Wednesday, April 25, 2018

Love is not wasted time or energy

By Monica Vest Wheeler

The good news was that I knew what to ask.

The bad news was that I knew what to ask.

Yet, when it comes to YOUR loved one … you need wading boots to avoid drowning in the puddles you’re creating with your tears and fears. You have no idea of the depths you’re walking.

All these years of encouraging patients and families to speak up and advocate for themselves … and reminding medical professionals that they need to listen more and ask heartfelt questions … paid off when my mother and I entered that oncologist’s office for the first visit on September 14.

The doctor and staff were beyond compassionate and knowledgable. We explored the knowns … orange-sized mass in right lung consistent with cancer … and unknowns … exactly what type of cancer, explanation of chemo and radiation options down the road … and life expectancy.

And then you turn your life over to paperwork, the calendar and other people’s schedules … and endless scenarios and uncertainty.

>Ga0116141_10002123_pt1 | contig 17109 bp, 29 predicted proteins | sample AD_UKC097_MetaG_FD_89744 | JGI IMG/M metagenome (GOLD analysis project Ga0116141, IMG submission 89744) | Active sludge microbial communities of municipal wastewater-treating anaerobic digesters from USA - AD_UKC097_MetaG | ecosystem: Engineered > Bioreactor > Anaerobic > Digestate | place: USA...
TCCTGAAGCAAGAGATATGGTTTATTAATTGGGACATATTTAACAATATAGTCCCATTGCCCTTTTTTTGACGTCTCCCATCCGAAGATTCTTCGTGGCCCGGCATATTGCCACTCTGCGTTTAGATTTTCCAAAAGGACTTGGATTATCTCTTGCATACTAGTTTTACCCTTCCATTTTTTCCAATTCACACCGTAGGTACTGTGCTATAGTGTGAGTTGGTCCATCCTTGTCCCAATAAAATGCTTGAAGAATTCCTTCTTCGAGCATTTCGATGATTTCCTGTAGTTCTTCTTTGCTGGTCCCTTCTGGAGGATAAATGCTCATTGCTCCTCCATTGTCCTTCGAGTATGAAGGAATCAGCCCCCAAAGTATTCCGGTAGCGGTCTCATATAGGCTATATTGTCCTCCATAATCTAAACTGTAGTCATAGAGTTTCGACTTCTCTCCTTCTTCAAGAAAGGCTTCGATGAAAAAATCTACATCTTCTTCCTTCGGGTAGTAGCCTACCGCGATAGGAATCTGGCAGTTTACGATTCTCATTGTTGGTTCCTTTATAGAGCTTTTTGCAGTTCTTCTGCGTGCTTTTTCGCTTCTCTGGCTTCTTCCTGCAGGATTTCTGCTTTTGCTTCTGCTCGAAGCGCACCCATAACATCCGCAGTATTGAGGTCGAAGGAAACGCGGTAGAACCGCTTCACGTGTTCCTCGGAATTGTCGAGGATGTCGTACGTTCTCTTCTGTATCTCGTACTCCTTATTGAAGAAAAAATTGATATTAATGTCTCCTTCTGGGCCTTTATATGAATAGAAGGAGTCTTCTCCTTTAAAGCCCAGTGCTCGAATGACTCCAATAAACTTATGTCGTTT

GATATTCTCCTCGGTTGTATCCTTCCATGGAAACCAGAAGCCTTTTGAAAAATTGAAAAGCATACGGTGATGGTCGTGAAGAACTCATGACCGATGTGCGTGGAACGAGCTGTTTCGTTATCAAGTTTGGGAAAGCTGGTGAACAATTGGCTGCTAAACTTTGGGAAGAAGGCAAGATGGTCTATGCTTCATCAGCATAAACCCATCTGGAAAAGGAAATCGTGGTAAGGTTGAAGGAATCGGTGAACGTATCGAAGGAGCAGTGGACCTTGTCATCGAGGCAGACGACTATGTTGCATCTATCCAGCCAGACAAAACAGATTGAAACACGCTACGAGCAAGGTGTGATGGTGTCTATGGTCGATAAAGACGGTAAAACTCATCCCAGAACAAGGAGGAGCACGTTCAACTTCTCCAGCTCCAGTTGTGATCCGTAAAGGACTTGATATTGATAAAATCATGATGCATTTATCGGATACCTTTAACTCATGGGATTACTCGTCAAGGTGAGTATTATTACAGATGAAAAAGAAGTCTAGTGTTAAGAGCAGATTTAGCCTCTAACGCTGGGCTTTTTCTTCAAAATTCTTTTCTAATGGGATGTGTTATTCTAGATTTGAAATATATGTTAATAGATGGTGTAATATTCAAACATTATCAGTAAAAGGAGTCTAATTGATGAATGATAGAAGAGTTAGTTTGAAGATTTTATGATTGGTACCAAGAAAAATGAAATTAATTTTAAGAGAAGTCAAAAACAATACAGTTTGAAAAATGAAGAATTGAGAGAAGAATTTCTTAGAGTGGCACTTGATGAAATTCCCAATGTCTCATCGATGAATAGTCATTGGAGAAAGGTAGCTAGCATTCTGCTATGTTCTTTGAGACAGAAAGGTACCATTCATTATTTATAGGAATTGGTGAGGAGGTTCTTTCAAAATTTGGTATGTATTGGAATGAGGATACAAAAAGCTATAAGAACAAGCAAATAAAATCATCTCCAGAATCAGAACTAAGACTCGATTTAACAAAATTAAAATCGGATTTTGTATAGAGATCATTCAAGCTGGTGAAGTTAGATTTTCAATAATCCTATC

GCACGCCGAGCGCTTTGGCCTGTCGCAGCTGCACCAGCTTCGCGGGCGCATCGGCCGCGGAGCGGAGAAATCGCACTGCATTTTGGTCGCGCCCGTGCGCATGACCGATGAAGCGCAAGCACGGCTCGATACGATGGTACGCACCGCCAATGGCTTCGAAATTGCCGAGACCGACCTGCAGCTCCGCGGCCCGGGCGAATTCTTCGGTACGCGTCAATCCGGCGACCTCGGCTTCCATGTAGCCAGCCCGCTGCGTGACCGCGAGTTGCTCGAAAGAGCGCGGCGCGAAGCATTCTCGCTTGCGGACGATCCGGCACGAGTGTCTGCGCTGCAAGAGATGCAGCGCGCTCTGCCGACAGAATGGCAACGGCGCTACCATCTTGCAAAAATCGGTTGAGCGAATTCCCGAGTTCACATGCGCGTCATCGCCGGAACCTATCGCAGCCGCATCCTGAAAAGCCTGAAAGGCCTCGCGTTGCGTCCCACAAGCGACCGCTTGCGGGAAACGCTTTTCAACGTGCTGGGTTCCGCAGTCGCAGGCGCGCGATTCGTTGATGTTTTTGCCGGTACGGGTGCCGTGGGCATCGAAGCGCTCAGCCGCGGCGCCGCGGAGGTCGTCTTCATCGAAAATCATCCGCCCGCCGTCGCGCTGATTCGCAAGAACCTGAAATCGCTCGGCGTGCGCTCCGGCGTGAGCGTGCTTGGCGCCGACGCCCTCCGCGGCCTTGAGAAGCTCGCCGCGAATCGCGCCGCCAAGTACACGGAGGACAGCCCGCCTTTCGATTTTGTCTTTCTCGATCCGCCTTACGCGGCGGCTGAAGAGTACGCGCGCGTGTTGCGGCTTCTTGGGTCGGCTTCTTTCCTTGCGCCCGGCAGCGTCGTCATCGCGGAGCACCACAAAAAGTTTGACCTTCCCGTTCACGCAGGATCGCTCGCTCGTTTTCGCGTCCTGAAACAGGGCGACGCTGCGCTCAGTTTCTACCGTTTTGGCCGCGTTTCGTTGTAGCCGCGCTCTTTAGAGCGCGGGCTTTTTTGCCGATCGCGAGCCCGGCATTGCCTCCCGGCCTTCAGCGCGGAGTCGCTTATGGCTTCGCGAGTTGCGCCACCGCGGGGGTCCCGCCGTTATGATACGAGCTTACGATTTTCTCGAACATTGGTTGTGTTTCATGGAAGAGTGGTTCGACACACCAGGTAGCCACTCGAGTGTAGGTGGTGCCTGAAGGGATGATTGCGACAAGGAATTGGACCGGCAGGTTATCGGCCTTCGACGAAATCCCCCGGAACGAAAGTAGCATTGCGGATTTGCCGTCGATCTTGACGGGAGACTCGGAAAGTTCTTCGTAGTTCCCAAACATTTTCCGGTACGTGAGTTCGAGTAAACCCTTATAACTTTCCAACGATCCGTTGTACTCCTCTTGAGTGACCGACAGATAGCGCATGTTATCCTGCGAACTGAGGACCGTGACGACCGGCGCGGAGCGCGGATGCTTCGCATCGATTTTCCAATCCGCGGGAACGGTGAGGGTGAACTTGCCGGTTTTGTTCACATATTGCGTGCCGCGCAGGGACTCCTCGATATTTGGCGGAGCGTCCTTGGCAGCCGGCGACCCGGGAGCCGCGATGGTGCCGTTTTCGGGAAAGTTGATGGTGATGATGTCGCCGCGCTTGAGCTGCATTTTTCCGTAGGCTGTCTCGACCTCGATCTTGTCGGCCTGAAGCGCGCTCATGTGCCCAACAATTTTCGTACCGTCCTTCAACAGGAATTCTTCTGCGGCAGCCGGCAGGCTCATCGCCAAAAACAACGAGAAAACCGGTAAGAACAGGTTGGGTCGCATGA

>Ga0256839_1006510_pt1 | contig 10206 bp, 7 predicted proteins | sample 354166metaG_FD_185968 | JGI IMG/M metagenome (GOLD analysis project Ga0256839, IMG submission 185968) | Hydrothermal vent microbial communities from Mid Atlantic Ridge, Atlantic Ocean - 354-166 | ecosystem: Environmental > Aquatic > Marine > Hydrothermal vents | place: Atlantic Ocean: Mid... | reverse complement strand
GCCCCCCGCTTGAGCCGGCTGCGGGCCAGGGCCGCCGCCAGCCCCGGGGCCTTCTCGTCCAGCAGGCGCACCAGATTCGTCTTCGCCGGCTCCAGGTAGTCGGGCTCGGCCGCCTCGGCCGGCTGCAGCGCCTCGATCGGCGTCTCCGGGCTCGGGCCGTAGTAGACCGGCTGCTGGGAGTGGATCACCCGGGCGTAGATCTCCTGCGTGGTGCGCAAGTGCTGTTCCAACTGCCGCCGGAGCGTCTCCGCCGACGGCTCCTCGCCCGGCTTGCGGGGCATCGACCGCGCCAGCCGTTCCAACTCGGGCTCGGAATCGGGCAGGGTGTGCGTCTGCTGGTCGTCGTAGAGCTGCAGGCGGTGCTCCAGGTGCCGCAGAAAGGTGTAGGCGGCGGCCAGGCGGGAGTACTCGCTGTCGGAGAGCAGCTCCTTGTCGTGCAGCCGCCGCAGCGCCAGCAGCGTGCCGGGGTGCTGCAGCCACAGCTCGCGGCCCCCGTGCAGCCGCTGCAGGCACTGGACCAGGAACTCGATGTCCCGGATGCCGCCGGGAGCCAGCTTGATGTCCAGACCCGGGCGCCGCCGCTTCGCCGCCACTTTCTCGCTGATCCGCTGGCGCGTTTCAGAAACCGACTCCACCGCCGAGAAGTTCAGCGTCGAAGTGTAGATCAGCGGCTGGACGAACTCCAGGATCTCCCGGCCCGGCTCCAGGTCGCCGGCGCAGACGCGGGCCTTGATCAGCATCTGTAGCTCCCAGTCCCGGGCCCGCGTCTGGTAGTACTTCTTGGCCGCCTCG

We automatically ask, “What can I do?” or “What should I do?”

Yes, I asked myself that as if on cue, but then I suddenly realized the deeper meaning, “What lesson am I supposed to learn from this and what am I supposed to do with it?”

Silly me, the hopeless philosopher …

On the phone eight days later, Mom said, “I hope this isn’t a waste of time and energy for you.” I was not surprised at her statement though reassured her it wasn’t a waste of MY time and energy.

After then saying in a cold, emotionless voice that she could go to a MRI by herself, I said I know she can, only that I wanted to keep everything on my calendar so I was prepared. Ten minutes later, she called and apologized for hurting me. I said I understand, but she said I didn’t. I explained that I understood that she’s being thrust into a whirlwind of activities and people she didn’t want. She didn’t disagree, which was a plus.

This was extremely hard on a fiercely independent woman who had always wanted to do it HER way. I had to keep reminding myself of that fact and that it was not going to be an easy road for either of us … with a river of tears in our path.

And I gave the tissue industry far too much business in October when we heard the test results: non-small cell lung cancer, a tumor on the left side of her neck that caused all the left shoulder and arm pain … and two brain tumors.

The oncologist — bless his heart — explained all the options and how it was her choice on how to proceed.

“Do you want to go hard at it?” he asked.

“I want to stay as active as I can.”

“One thing at a time,” he reassured us.

Yes, all we could and can do.

Order up … one day at a time … with a side of tissues for the daughter ….

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